Glen or Glenda: Ed or Edwina?

DATELINE:  Transvest or Transsex?

ed Glen, Ed, or Alan Young?

We never thought we’d tackle Ed Wood, figuring it was beyond anything we could tolerate.

You never know until you sample the wares. Perhaps the decades of derision about his schlock-master directing jobs, or worse, being portrayed in a movie by Johnny Depp, has left Edward Wood with a reputation in tatters. He has become synonymous with laughingstock. What a shame.

Glen or Glenda was one of his daring efforts of 1953, on the heels of Christine Jorgensen and the sex-change scandals of that socially calm time.

Looking like a version of Alan Young on steroids, Ed Wood made us think Mr. Ed will show up at any point. However, it was Mr. Ed Wood who played the outrageous Glenda in blonde wig and high heels.

Simplistic and well-intended, the film was way ahead of its time in terms of trying to present a subject that was laughable to society. He likely contributed to the snide attitudes with his masculine “woman” who dresses like his girlfriend.

Indeed, the high point of their relationship is when she understandingly gives him her beautiful angora sweater that he yearns to wear.

The notion that transvestites and transsexuals were similar is debunked here, as well as the notion that transvestites were homosexual. You have to give Wood credit. He was trying too hard to bring legitimacy to the subject matter.

On hand, inexplicably, is Bela Lugosi, sending in his performance from an armchair. You might ask why is he here? Well, box-office and a payday for him could be the answer. He talks a great deal of gibberish in his tacked-on loony scenes.

Mostly the story is a psychiatrist telling Lyle Talbot, as a sympathetic detective who has found a suicide victim (a man dressed as a woman) and he wants to understand. Talbot also added a presence to the film, as he was better known from being the neighbor friend to Ozzie and Harriet on TV!

The low-budget film is in its own way equal to anything Kenneth Anger was trying to do outside the Hollywood system. Wood works with bad actors, bad script, bad sets, and a wacky message, to present something presentable.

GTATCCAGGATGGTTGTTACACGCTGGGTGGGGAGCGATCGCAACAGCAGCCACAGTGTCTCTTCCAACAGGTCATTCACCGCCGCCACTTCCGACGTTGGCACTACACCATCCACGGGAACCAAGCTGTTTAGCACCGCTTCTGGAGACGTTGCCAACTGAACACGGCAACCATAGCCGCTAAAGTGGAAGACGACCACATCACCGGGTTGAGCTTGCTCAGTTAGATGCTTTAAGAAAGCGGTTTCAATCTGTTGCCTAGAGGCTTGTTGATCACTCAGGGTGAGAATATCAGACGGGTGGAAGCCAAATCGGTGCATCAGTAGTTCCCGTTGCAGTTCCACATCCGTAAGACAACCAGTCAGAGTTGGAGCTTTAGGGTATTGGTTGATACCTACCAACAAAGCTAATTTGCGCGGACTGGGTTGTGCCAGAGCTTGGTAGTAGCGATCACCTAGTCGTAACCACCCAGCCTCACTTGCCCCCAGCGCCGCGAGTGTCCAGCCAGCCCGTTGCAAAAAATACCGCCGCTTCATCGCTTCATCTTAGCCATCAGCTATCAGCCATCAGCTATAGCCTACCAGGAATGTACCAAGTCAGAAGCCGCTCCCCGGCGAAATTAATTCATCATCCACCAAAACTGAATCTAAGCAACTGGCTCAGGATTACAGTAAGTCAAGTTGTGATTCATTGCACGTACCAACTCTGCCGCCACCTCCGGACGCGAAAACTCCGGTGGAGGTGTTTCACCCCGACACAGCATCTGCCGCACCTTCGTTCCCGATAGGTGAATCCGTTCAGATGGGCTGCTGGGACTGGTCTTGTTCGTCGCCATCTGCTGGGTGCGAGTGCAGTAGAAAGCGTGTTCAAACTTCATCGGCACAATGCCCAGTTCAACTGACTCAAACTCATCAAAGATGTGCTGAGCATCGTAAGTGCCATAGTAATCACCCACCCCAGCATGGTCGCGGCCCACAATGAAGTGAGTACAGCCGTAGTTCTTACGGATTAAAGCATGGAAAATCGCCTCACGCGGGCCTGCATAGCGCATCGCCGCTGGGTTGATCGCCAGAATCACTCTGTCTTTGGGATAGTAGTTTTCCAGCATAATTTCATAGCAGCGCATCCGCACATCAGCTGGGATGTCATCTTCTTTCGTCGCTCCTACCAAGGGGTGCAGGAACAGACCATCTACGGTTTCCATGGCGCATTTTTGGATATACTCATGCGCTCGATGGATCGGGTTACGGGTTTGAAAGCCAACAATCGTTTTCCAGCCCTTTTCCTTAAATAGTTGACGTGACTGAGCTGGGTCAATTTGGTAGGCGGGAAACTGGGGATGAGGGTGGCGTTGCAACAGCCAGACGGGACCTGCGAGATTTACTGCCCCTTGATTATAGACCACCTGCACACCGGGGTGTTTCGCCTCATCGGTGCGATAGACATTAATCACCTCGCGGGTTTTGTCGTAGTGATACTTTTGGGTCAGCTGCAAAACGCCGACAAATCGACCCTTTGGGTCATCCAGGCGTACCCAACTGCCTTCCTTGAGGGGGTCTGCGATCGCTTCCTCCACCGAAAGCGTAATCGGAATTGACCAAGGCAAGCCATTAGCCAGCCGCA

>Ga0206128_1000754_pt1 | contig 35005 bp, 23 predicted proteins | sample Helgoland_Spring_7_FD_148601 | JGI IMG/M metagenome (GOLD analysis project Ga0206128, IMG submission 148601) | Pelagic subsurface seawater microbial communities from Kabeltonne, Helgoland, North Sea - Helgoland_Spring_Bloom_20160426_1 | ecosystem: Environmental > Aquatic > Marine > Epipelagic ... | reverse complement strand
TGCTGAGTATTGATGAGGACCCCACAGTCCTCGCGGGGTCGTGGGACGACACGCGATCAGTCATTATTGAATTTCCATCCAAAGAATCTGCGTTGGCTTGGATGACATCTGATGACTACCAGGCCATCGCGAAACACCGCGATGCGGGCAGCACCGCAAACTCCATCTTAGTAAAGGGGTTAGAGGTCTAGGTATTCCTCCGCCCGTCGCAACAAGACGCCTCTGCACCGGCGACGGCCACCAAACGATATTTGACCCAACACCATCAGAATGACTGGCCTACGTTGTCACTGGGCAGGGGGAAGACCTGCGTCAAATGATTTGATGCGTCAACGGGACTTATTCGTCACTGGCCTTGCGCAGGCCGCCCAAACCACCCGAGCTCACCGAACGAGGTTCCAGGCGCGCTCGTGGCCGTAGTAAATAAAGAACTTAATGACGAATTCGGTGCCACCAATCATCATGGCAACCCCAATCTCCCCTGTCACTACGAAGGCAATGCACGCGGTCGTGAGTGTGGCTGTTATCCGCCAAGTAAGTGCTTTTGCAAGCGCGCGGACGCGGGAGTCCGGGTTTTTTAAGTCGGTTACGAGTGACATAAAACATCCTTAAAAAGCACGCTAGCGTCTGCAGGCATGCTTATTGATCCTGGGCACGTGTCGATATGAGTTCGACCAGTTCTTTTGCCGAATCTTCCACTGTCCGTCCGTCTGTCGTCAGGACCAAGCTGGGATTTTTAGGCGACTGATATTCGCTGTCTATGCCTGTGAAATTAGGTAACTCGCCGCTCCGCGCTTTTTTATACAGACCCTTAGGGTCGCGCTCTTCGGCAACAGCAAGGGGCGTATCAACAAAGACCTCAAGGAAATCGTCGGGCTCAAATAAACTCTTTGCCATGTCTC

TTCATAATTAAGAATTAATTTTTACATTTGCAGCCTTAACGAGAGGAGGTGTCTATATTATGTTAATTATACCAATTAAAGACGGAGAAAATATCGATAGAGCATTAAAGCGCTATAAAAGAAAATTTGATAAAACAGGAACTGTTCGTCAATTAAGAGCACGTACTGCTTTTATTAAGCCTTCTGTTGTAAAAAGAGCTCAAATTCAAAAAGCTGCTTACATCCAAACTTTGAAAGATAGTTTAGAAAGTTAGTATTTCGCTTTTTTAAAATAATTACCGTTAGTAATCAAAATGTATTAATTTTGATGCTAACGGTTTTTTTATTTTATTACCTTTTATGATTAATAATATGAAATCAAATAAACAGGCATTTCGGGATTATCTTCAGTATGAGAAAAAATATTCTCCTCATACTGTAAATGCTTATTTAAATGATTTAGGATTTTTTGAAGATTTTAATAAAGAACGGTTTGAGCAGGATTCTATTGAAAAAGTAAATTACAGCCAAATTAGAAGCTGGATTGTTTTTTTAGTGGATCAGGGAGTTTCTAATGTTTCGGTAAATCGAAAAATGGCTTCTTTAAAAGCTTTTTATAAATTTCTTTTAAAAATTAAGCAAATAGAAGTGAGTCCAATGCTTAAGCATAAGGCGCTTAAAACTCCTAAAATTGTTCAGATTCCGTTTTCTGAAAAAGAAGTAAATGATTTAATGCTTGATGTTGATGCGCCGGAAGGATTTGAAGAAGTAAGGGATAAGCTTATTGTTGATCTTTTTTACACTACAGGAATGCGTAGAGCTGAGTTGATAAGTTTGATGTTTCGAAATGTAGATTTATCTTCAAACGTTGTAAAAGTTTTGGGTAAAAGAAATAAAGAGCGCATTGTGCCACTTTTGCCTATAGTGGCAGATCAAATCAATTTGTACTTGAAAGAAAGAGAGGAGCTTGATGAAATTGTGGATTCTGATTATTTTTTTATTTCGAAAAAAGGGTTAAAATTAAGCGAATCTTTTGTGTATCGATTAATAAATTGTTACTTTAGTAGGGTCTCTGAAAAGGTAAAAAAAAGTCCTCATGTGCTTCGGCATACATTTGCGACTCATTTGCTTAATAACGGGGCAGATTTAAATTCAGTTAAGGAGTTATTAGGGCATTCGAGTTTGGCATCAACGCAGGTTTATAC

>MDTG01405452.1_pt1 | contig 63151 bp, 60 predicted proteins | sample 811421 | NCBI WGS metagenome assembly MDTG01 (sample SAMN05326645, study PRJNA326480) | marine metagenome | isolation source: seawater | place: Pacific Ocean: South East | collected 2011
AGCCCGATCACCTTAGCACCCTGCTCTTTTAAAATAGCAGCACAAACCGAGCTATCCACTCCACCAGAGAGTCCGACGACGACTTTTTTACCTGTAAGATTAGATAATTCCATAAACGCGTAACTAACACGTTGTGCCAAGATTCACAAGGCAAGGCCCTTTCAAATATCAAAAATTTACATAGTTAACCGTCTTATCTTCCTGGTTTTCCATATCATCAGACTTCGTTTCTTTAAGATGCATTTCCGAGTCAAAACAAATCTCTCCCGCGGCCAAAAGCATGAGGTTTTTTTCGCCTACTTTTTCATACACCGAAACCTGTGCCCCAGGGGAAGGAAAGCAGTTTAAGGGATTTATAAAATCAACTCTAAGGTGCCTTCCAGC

Son of Frankenstein, Reel History

DATELINE:  Consenting Monsters?

consenting monsters Love after Death.

In the days before cable TV, let alone streaming movies, we last saw the Monster in Son of Frankenstein from 1939. So, we jumped at the chance to look at the star-studded horror classic.

Basil Rathbone as Sherlock Holmes fits in well as Colin Clive’s son 25 years later, indignant that the small-town minds refer to the monster by his distinguished family name. He is bemused when Igor notes the Monster is his half-brother.

Bela Lugosi, as a Dracula clone, returns as the undead Igor. Yes, he was hanged, declared dead, and came back to life. It gives him a special aura, not to mention the hideous makeup that Jack Pierce laid on him.

Boris Karloff returned to play the Monster one last time. His wardrobe has changed enough that he now wears a sleeveless sheepskin pullover. Not to point out the obvious: he is a wolf monster in lambskin clothing.

One of the bigger surprises is Lionel Atwill as the inspector of the small town with his creaky fake arm that he postures in salute or to hold a cigarette. Our favorite scene is when he puts his darts on the forearm before throwing them. Mel Brooks, where are you? The best scenes in the picture are when master scene stealers Rathbone and Atwill lock wits.

The story has an insipid subplot featuring the good doctor’s toddler son, an American like his mother, and both are point killers.

We loved the moment when the son (Rathbone as Sherlock) deduces that Lugosi has a hypnotic effect on the monster. “Elemental, my dear Benson,” he notes.

If there is any shockeroo, it is that Igor and the Monster seem to be gayly consenting adults. Igor can’t keep his hands off the Karloff creature, and they are clearly soulmates.

 

 

Black Camel: Chuck Chan in 1931!

DATELINE: Lost Gem

actor legends

 Lugosi with Oland.

One of the first of the Warner Oland Charlie Chan movies is a beautifully restored print from 1931. It has other surprises too. It was filmed on location in Charlie Chan’s home base of Honolulu and uses the scenery to great effect. It is cryptically called The Black Camel.

Fresh off the horror of the year, Dracula, you have two cast members in fine fettle:  Dwight Frye and Bela Lugosi. They play a respective butler and a questionable psychic, all too willing to help Chan.

Lugosi and Frye were scheduled to make James Whale’s Frankenstein after this picture, but when Whale saw this, he thought Bela Lugosi would be too scary for the monster. The part went to Karloff instead.

The film does not hide some white tourist prejudice, compounded because the detective is both Chinese and a policeman. And, the cast of extras includes many Hawaiians.

The dark metaphor of the Black Camel has something to do with kneeling Death coming a-calling. It is one of many little aphorisms that Charlie Chan spouts dryly.

Instead of an irritating older son, this film features an inept young assistant to Chan. We do see Charlie’s family at a large dinner table in one scene, but the cheap sets and low budget formula would come in the next few films.

Warner Oland is masterful, as always, and it is quite a mangled English that we hear from both Oland and Lugosi in their conversations, that are quite witty and delightful.

There are a half-dozen quite credible suspects, and they are indeed all gathered in the drawing room (and dining room) for the big reveal.

This wonderful early mystery is a surprise and delight on every level.